There’s a lot of confusion about how to measure data warehouse database size. Major complicating factors include:
- Indexes and temporary working space. That’s what I emphasized a couple of years ago in my post about Expansion Ratios.
- Compression. I write about database compression a lot.
- Disk redundancy. I usually gloss over that one, but I’ll try to make amends in this post.
- Replication other than that which is primarily designed for redundancy. I usually gloss over that one too, and I think it’s safe to continue doing so. That’s because data warehouse replication – at least in most of the system architectures I know of – generally divides into three categories:
- a lot like redundancy
- a lot like an index
- only a minor issue (e.g., when small fact tables are replicated across each node of an MPP cluster)
Greenplum’s CTO Luke Lonergan recently walked me through the general disk usage arithmetic for Greenplum’s most common configuration (Sun Thors*, configured to Raid 10). I found it pretty interesting, and a good guide to factors that also affect other systems, from other vendors.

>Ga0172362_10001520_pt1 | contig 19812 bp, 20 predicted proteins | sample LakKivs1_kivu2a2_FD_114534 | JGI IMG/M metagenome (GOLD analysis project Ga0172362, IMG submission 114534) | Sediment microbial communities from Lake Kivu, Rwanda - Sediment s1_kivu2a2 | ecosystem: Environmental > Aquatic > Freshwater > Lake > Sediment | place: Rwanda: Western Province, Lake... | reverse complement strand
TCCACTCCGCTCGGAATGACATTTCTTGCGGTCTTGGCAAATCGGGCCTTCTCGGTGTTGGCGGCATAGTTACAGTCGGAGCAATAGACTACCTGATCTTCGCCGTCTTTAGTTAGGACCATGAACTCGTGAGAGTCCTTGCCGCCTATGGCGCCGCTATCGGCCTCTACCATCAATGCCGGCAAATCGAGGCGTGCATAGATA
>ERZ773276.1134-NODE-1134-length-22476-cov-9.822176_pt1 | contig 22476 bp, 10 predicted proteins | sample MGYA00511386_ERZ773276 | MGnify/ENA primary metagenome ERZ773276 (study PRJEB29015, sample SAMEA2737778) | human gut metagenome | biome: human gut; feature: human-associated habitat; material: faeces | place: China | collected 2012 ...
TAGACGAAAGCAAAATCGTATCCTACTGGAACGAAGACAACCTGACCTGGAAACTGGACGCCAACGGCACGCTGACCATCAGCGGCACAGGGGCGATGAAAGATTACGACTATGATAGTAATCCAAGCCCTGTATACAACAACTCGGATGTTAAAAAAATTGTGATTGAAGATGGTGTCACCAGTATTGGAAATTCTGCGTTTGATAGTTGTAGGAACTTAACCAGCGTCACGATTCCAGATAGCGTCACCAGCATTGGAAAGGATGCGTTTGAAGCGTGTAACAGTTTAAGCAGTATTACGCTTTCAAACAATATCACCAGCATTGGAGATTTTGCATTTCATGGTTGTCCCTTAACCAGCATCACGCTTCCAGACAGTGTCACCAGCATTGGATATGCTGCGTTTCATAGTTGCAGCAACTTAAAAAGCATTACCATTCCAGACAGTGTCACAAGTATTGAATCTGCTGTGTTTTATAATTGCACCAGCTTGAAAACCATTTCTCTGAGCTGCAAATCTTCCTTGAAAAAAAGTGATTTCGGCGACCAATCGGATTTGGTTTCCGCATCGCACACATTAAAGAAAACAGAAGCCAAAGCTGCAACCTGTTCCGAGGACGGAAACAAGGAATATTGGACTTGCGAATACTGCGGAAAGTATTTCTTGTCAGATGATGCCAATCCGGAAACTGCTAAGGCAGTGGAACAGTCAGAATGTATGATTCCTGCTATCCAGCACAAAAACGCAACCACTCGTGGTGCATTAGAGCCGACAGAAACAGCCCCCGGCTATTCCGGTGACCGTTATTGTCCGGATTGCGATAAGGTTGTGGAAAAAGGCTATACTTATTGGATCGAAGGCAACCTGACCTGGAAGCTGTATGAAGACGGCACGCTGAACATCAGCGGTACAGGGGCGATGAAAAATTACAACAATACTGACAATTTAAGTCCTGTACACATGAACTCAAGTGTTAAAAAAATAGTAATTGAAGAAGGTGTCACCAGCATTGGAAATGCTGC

*I presume that “Thor” is the successor to “Thumper” because the names alliterate, and Thor thumped things
- A Thor box has 48 disks.
- 2 disks are used for the operating system (i.e., software) rather than data.
- 2 more disks are reserved as hot spares.
- Thus, there are 44 disks that can store data.
- Raid 10 knocks off a factor of 2.
- General wastage from formatting knocks off a factor of 10% or so.
- Temp space is .33 of user data. Internode mirroring adds another 1X. Taken together, those two considerations knock off another factor of 2.33.
Thus, before factoring in compression, the amount of user data one can put on a 48-disk box is 8.5X the rated capacity of one disk (which may be ¼, ½, or 1 terabyte). However, just to be on the safe side, what Greenplum actually quotes is a factor of 6X, for what one might call a “loss factor” of 8:1.
And just to confuse things — compression can get most or all of that back. For example, at a multi-petabyte customer that is loading up its Greenplum/Thor machines now, early indications suggest a compression factor of 7.5X. (I didn’t actually ask, but I assume that’s including indexes, as is common when discussing overall compression figures. As I understand the application(s), there probably aren’t a lot of indexes anyway.)
And so, after all those calculations, the amount of user data winds up to be almost exactly equal to the amount of spinning disk. (But for a vendor or database with a different compression ratio, that rough equality would of course not hold.)
That assumes I got it all right, of course. There was quite a lot of telephone discussion and back-and-forth e-mail to get even this far, so one or more errors could have easily slipped through.